Monday, May 28, 2012

What Happened to Cable TV?

Last week, while drinking barium and waiting for the MRI tech to call me, I watched the TV bolted to the wall in the waiting room.  One "perk" of hospitals is that they offer cable TV.  When I first walked into the waiting room, the TV blared CNN News.  I thought the other person was watching it so I waited until she left before changing the channel.  Of course, the channels offered can be iffy.  I managed to find USA Network and "Burn Notice."  Unfortunately, it was an episode I'd seen.

A man waiting for his wife who was having an MRI settled in the small waiting room.  He wanted to chat.  After exhausting why I was drinking barium and health care reform, we got talking about cable TV.

ME: Wasn't there a time when cable TV didn't have commercials?

MAN:  Yeah, yeah.  Not anymore, though.  Long time since no commercials.  And we pay for it!

And so we do.  Well, I don't.  I don't subscribe to cable at home.  Never have.  But what happened to cable TV?  Why are there now commercials on it?  I thought cable was supposed to be different from the broadcast (free) networks.  But really, from my viewing -- granted, somewhat limited in the hospital -- I see no difference between them at all.

Wait a minute, there is a difference.  Each cable channel focuses on one subject.  For example, ESPN is all about sports, and other channels offer only programming about food or cartoons or news or history, etc.  With the broadcast networks, we enjoy a variety on each channel.  Recently, we've seen other free channels appear -- This and METV -- that offer either all movies or classic TV shows.  They have commercials, too.  But it looks like broadcast TV is trying to take a page from cable. 

The issue, I think, is why pay for something that's no different from something that's free?  When cable TV first appeared in our lives, it was different.  No commercials interrupted the programming on cable.  Wow.  What a concept.  And the channels offered programming that the broadcast channels didn't and often couldn't offer.  So cable TV showed R rated movies unedited, for example.  Some cable channels developed provocative series and movies.  And all this was worth the subscription fee because cable TV was different from broadcast TV and commercial-free.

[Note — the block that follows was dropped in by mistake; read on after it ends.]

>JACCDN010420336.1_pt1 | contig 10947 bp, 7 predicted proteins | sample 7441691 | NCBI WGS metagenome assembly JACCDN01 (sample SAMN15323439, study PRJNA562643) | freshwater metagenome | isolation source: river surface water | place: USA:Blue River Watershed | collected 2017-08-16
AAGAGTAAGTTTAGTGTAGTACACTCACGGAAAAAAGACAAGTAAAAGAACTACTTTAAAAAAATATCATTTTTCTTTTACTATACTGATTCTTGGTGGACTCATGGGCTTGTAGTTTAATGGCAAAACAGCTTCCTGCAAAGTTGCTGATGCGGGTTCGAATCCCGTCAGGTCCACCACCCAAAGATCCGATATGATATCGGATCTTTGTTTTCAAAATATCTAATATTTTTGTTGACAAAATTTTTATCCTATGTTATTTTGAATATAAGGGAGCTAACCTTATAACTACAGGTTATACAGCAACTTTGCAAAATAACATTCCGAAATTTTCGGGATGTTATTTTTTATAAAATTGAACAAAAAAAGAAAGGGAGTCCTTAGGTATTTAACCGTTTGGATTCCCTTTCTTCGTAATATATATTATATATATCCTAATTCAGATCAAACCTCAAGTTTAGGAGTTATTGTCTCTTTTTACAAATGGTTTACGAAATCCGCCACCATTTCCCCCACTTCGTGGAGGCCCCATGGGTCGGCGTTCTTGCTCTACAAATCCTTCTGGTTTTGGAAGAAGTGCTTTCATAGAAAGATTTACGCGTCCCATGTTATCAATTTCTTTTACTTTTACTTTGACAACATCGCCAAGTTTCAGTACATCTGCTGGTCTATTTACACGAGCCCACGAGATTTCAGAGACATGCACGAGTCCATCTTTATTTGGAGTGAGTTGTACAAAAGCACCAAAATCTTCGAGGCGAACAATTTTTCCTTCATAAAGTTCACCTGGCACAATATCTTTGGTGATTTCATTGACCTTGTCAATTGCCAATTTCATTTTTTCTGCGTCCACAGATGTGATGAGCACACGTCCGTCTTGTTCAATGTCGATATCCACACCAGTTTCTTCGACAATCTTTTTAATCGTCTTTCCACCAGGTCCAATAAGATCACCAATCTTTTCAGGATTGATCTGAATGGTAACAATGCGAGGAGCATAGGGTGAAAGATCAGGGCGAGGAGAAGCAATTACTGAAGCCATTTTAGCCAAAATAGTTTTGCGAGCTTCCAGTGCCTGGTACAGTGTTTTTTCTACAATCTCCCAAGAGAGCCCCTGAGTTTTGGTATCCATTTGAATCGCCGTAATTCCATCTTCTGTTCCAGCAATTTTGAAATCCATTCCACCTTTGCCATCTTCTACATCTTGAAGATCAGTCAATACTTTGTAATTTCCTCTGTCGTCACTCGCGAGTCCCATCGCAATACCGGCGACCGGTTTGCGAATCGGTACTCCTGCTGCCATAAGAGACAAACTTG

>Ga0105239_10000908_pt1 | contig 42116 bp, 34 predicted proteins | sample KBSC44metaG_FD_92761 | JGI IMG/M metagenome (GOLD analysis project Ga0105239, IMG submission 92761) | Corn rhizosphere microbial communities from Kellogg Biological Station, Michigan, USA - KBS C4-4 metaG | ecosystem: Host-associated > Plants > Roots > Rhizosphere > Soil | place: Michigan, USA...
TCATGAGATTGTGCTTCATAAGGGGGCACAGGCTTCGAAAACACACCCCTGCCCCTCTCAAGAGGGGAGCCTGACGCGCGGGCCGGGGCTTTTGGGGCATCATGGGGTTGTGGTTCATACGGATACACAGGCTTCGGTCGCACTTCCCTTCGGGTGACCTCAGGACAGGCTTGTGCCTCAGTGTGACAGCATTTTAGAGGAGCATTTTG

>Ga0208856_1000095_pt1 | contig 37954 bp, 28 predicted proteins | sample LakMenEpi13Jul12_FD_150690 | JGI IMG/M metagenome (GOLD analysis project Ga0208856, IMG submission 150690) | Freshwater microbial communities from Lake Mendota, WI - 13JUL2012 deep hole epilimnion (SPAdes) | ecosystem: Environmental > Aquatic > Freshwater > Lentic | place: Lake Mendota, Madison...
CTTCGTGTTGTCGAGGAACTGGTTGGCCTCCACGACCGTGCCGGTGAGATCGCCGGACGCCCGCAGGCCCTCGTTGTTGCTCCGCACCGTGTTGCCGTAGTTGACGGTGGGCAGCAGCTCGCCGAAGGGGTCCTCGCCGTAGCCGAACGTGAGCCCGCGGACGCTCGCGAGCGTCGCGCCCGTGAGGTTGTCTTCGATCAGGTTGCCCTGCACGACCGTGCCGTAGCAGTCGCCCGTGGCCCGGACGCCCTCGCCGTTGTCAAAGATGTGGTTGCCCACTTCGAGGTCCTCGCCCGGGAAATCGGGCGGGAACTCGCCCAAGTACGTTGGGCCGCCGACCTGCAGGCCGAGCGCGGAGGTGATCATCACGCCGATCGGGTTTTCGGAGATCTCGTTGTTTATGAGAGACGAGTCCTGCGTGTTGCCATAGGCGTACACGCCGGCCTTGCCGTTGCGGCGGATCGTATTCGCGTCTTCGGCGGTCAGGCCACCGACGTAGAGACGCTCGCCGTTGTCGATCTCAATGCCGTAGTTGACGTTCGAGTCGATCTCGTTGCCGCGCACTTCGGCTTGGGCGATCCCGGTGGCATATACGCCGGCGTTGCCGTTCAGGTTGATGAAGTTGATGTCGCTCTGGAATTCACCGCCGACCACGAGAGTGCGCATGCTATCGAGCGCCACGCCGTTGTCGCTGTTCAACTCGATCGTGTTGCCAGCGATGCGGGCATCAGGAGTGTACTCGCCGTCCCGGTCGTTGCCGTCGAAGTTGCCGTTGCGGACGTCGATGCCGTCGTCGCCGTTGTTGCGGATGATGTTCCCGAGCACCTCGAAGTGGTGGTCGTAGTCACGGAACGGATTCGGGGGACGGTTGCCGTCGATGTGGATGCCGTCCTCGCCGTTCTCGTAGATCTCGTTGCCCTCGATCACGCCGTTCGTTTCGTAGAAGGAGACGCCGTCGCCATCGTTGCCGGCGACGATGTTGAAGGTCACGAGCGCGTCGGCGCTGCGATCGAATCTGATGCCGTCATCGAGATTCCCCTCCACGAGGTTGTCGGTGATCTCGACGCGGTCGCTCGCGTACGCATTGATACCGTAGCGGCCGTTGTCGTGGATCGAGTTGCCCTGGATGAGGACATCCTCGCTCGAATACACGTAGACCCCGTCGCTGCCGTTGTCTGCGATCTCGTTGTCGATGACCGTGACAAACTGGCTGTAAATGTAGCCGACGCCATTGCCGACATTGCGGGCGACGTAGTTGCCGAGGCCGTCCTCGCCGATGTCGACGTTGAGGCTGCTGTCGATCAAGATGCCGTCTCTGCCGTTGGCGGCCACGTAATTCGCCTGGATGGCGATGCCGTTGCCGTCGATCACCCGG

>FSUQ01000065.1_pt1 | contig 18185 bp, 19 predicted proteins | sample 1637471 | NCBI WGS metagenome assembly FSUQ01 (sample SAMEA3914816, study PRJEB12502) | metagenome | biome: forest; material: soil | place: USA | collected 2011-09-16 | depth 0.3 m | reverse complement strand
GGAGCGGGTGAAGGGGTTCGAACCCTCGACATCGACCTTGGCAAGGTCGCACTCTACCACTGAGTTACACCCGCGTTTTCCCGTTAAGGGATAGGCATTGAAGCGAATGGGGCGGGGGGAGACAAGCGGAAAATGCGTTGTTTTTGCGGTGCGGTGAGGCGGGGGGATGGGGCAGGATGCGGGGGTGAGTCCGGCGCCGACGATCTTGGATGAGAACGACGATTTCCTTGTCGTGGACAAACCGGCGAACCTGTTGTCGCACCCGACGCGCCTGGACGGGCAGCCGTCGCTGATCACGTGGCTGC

Now, commercials interrupt cable TV shows -- actually, broadcast TV shows being shown on cable TV like the various "Law & Order" series, and sitcoms, among others.  I've been watching three shows on broadcast TV that were originally only on cable: "Monk," "Burn Notice" and "The Closer."  During my limited cable viewing, I have not found anything of interest on the other channels.  I'm not a sports viewer or hardcore news viewer, not into food or interior design or fashion.  But I think next time I have the chance to watch cable, I will try the Discovery and History channels.  I really want to see if cable is worth the money.


MAN:  I really like ESPN.  If I've got ESPN I'm happy.  We just have basic cable with ESPN now.

ME:  You pay for cable, commercials bombard your viewing, plus then you have to pay for the premium channels and pay-for-view in addition.

You know what?  I think cable TV should be free, except for the premium channels and pay-for-view.  It seems to me that TV that runs commercials for revenue doesn't really need subscription fees, too.....



Daughter Number Three said...

Just heard on NPR that 40% of money paid for cable goes to ESPN (which is owned by Disney, a fact that had somehow escaped me). Those of us who don't care about sports are paying for all of those contracts with Zygi and his ilk.

Gina said...

I rarely watch sports on TV, and it truly irritates me when a football game goes over its allotted time and delays "60 Minutes." So, since ESPN gets so much money from cable subscribers, I'm glad I don't buy cable. Although, I wonder if it depends on what you want when you sign up for cable. What if you don't want any sports channels?